I blame Misha.
At least that’s what I think I’m supposed to say. I’m new to this GISH thing.
Actually, I blame Robbie Thompson and Felicia Day for luring me into this GISH thing. I saw a tweet saying that Robbie had devised a game for Felicia and other Supernatural cast members to play online as a charitable fundraiser to feed children who had lost their school meals because of CoVid closings. All I had to do to watch this epic battle of gaming nerds was pay $15 to join a mini-GISH scavenger hunt – a one day version of the larger, one week insanity that takes place every August. The game was part of the festivities included with my registration. I like scavenger hunts, I thought to myself. It’s only one day. I can set aside $15 and a few hours to see this game. Besides, I could use a little fun in my life right now.
Famous last words.
Do you have a favorite teacher? On the other hand, do you still remember a nightmare teacher, someone who crushed your spirit or treated you unfairly? Teachers influence us all, for good or bad, and most of us have strong feelings about those who taught us. Supernatural addressed this topic in the episode "After School Special."
"After School Special" (4.13), which was primarily set in a high school in 2009, also gave us a look at the Winchesters' high school days back in 1997. Upon realizing that, I was prepared to see the common characterization of an inflexible, petty, dictatorial teacher who tyrannizes and belittles students. Instead, I found a compelling glimpse of an unsung hero - Mr. Wyatt. Though the scenes with him were short, Mr. Wyatt demonstrated several attributes of a good teacher, and, in so doing, he provided Sam with life-changing inspiration. If we consider why Mr. Wyatt had such a lasting impact on Sam, perhaps this model teacher's lessons can extend beyond his Supernatural classroom.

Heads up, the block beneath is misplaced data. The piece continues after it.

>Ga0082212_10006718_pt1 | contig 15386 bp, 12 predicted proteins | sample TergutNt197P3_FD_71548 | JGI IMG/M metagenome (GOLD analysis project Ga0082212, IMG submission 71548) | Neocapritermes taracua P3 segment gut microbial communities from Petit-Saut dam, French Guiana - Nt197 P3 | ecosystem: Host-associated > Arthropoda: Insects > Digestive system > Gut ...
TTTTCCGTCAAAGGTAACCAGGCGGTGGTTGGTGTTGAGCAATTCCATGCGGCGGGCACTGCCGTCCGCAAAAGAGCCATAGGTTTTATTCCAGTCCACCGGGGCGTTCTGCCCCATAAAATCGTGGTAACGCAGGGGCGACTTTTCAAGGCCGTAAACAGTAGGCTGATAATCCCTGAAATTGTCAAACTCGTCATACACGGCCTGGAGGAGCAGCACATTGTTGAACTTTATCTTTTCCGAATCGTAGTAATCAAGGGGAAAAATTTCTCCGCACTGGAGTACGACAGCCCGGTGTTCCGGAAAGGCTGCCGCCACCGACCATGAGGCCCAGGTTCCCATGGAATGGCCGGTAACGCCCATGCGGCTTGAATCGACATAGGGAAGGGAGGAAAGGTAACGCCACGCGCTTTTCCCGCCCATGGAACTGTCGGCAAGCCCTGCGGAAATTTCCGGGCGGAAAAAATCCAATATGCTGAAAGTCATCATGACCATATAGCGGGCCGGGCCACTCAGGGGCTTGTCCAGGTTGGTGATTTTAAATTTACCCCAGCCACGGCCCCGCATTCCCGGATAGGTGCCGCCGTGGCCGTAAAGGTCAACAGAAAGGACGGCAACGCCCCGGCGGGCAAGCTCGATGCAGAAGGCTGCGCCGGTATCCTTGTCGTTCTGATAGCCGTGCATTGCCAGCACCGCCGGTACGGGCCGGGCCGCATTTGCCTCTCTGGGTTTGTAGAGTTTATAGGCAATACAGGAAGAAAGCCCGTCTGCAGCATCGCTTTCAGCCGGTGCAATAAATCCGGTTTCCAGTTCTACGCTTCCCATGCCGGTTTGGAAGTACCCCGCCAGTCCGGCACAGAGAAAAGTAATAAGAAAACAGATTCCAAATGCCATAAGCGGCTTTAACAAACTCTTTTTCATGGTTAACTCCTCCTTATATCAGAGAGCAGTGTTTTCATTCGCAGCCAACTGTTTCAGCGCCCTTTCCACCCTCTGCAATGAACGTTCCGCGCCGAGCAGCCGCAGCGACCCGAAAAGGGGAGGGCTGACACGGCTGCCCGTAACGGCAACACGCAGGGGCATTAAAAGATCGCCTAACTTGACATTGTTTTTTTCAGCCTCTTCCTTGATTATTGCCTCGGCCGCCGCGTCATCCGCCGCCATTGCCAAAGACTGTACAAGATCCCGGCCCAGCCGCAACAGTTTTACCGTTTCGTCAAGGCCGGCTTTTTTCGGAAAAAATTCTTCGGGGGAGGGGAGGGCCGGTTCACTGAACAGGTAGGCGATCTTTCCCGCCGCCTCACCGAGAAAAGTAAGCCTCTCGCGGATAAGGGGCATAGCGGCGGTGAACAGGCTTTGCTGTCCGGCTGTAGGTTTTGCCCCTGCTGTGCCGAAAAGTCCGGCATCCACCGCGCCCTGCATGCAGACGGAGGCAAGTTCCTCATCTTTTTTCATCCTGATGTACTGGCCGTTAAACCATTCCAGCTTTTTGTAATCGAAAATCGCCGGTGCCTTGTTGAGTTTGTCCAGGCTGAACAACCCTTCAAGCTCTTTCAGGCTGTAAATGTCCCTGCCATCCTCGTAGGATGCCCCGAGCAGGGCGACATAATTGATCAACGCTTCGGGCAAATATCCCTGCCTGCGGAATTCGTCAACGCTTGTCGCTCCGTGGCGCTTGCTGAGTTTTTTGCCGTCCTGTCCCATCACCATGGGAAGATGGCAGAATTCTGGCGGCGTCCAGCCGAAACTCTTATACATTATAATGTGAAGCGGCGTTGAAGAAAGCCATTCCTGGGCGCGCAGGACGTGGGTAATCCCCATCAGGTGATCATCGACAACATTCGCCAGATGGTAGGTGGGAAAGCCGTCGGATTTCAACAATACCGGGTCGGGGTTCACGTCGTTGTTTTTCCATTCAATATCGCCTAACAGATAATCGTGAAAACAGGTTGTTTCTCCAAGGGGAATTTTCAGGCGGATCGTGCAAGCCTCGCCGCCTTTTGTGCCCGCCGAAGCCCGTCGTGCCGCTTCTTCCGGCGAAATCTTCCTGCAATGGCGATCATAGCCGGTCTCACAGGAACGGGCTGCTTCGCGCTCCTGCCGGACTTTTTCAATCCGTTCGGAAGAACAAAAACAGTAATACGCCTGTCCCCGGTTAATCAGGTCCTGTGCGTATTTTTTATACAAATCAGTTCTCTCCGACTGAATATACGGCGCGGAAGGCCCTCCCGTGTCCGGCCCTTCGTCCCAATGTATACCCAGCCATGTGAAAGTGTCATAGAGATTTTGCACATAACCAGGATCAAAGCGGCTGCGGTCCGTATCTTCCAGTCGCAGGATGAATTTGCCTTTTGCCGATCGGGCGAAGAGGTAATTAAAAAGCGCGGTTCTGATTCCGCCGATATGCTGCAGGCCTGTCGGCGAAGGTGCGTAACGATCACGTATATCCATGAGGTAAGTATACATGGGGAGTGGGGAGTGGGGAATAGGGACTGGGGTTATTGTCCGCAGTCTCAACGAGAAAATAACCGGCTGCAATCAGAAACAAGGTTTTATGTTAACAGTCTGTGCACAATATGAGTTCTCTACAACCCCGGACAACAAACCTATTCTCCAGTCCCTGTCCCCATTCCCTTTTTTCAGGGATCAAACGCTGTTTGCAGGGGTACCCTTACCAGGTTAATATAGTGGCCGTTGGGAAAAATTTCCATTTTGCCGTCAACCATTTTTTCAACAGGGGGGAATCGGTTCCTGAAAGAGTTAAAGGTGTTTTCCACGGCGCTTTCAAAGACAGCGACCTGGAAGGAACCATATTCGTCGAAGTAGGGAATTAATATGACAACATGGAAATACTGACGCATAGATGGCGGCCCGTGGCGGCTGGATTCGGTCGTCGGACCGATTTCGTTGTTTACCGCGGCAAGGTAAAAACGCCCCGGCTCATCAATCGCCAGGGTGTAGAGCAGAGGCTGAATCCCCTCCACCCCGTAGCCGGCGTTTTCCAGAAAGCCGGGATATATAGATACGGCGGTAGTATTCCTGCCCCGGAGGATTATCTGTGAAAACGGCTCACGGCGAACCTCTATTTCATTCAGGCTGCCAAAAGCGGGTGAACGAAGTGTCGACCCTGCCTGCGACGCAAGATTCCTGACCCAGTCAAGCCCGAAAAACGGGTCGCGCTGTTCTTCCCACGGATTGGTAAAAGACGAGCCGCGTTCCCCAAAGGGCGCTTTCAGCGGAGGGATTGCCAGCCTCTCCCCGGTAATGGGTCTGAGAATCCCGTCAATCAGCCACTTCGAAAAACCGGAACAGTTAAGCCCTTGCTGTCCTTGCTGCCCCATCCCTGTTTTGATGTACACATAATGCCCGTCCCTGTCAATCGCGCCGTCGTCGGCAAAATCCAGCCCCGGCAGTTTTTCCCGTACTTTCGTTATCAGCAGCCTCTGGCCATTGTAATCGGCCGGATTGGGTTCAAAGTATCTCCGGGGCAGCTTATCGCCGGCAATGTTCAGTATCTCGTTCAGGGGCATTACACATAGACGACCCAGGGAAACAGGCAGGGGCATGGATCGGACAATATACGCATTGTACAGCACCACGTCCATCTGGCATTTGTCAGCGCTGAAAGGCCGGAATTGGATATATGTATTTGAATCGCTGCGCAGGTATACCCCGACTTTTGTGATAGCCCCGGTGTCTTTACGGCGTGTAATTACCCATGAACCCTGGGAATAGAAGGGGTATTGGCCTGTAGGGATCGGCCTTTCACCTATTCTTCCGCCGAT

On May 30, 1964 a future King was born in London, England.
His name is Mark Sheppard.
Yes, we are talking about you, Mark.
Today we celebrate your 56th birthday!
Supernatural has resonated with many people because of the timelessness of many of its themes like brotherly love, sacrifice, and courage against unbeatable odds. Recently, I was thinking about one of my favorite books, Watership Down by Richard Adams, and I was shocked to discover that there were several similarities between the book and the show. Contrary to what I first thought when I heard the title, the book has nothing to do with sinking boats on the ocean! Instead, it is set in England and is a tale of rabbits who take an epic journey from their warren to establish a new home of their own. Their journey is fraught with dangers, even after they find a perfect spot for their new warren. Published in 1972, It is a fascinating mix of realism with fantasy since the rabbits talk and have their own language and mythology. When I first read it in high school, I was immediately reminded of Pilgrim's Progress and Exodus from the Bible, but, now that I'm a fan of Supernatural, I saw numerous parallels between our show and this beloved book. (Readers are reminded that there will be references to the book in this article that may spoil certain events in the book.)
The main characters in Watership Down are brothers - Fiver and Hazel. Fiver is the younger brother, but, unlike Sam, he is the runt of the litter, and, even when grown, is smaller and weaker than the others. Like Sam, however, he has visions of the future, terrible visions of bloodshed and slaughter, visions which can be physically debilitating. The leader of the warren doesn't believe him, but his brother does, and together they guide a small group of rabbits out of their warren to safety.
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